However, if it is clear that the estimate does not reflect the individual's financial circumstances, it must be discussed with the individual and the individual should be given the opportunity to change their estimate if they decide to do so.
Accepting an estimate which is obviously too low is likely to lead to a large debt once the individual's income is reconciled. Recovery of the debt may place the individual in a difficult financial position in the future.
For the purposes of SBP the individual's estimate is also accepted as reasonable if all known sources of income are included and their calculations are correct. However, as the estimated income is not reconciled against actual income, it is important to ensure the individual has submitted a 'best efforts' estimate that accurately reflects their circumstances.
Accepting an estimate of income that is too low from an individual for SBP could lead to incorrect payment. Once the estimate is accepted, the estimate will not be subject to revision, unless there is evidence of fraud or misleading information in the provision of the estimate - that is, the individual is considered to have made their best efforts to provide an accurate estimate and are considered eligible on that basis if their estimated income for the 6 month income test period is less than or equal to the cut-off.
It is also important for the purposes of the SBP income test that caution is exercised before accepting an estimate that appears too high, unless the individual insists on lodging the claim with that estimate. Accepting an estimate that is too high could lead to an eligible individual being ruled ineligible for SBP. This could arise in circumstances where, for example, the individual overestimated the amount they should include from a lump sum payment or their estimated adjusted fringe benefits total.
The following table shows whether an estimate should be considered to be reasonable.
|If the estimate appears to be …
|and relates to a claim for …
|then it is considered to be …
It is acceptable to allow the individual to over-estimate their income if they want to avoid or reduce a possible debt later. However, it should be explained to the individual how this may affect their entitlement to other benefits.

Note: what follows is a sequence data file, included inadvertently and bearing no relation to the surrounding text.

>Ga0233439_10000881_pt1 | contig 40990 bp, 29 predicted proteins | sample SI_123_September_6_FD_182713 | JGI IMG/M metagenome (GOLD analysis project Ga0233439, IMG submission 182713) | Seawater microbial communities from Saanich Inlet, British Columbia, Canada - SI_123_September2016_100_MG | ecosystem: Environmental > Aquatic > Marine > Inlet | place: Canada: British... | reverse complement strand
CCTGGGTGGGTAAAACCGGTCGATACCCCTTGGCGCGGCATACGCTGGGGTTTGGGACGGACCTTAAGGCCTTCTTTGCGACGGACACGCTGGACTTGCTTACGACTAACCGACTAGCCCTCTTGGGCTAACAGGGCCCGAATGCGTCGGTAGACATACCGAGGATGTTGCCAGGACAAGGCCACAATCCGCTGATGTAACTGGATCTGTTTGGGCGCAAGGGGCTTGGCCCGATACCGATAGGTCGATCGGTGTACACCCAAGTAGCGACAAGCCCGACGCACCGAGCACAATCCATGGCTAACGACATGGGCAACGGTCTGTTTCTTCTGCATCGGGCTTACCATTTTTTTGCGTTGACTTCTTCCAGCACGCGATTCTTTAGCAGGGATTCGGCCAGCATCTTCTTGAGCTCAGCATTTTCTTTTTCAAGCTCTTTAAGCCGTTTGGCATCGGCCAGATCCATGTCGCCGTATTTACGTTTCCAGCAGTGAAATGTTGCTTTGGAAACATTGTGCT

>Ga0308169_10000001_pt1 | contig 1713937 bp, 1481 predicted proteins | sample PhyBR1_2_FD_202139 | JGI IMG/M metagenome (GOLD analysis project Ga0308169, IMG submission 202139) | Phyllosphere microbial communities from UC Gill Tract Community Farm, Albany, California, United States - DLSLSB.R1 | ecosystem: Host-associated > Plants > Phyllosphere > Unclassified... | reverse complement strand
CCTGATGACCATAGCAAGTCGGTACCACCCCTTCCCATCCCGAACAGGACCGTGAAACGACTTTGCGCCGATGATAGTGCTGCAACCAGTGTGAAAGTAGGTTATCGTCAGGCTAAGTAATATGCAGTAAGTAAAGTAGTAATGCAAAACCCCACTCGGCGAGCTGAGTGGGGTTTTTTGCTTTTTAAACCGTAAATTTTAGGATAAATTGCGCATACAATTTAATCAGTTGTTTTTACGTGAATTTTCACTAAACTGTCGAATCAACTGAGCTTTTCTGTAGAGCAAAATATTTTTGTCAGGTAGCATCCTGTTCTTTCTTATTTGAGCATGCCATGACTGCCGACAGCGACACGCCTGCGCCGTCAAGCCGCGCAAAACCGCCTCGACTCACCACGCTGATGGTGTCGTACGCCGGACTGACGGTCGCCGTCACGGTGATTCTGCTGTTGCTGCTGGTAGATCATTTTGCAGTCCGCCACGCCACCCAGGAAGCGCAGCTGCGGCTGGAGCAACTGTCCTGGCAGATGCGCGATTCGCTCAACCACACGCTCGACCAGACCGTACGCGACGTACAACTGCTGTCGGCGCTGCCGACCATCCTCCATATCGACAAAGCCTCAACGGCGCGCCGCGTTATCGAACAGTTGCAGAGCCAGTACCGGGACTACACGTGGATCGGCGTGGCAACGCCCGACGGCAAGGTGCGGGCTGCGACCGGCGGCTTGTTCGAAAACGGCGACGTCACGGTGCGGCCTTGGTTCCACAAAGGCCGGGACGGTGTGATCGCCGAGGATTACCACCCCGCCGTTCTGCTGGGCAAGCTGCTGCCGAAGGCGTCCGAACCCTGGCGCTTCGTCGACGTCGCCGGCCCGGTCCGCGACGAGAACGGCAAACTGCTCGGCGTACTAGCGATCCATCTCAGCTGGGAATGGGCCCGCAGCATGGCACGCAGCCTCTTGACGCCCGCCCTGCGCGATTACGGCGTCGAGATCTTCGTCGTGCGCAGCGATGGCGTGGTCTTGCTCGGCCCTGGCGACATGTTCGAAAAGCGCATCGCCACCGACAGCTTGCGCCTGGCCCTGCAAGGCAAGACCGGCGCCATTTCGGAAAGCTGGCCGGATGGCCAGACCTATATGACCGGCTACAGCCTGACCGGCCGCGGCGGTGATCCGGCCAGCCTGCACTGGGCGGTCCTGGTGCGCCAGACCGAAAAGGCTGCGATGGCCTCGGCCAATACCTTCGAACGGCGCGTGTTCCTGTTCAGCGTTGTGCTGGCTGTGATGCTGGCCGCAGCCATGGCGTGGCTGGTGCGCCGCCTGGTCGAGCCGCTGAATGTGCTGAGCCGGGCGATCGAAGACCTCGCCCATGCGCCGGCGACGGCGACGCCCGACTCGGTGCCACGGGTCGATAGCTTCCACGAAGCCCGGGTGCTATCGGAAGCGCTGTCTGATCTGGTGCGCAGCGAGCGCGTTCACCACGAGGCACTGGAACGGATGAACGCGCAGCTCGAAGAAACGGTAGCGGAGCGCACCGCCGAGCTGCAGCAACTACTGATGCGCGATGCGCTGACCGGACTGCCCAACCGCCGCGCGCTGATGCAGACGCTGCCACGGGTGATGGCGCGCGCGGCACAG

|reasonable - exercise caution.
Although it is acceptable to allow the individual to over-estimate their income, this could mean that the individual misses out on a payment to which they would otherwise be entitled. The income information in the claim should be carefully examined before accepting the estimate.
Example: An individual could mistakenly include too much of a lump sum payment received during the 6 month income test period.
It is acceptable to allow individuals to over-estimate their income where an individual's income fluctuates making it difficult to provide an accurate estimate. These individuals may choose to provide an estimate at the upper end of an estimated income range, in order to avoid possible overpayments. However, it should be explained to the individual how this may affect the entitlements including having a lower CCS percentage.
|FTB or CCS
Note: The individual may want to deliberately underestimate their income to gain access in the short term to a higher rate of FTB, RA, a HCC or higher child care fee reductions.
The individual may be underestimating their income deliberately to gain access to SBP when their income would otherwise mean they are ineligible. As the estimated income is not reconciled against actual income, it is important to ensure the individual has submitted a best efforts estimate that accurately reflects their circumstances. An estimate that appears too low on the basis of the available evidence should be rejected.
Estimate not reasonable
In all circumstances for FTB, CCS and SBP, if the individual has clearly underestimated their income (taking into account their financial circumstances) and they do not wish to change the estimate, the estimate is not considered to be reasonable.
The claim must be determined on the basis that there is no fortnightly entitlement to FTB, or eligibility for SBP, or CCS by fee reduction at more than the zero rate as the case may be. An individual may be eligible for a lump sum of FTB after the end of the financial year when their actual ATI is known. In regard to CCS, at reconciliation, if the individual's actual ATI is below the upper income threshold and therefore their CCS percentage for the financial year is above zero, they may have a CCS entitlement and any outstanding amounts owed to the individual will be paid directly to them as a lump sum.
Act reference: FA(Admin)Act section 20 Determination of rate may be based on estimate, indexed estimate or indexed actual income, section 19 Determination that no entitlement, section 38 How to claim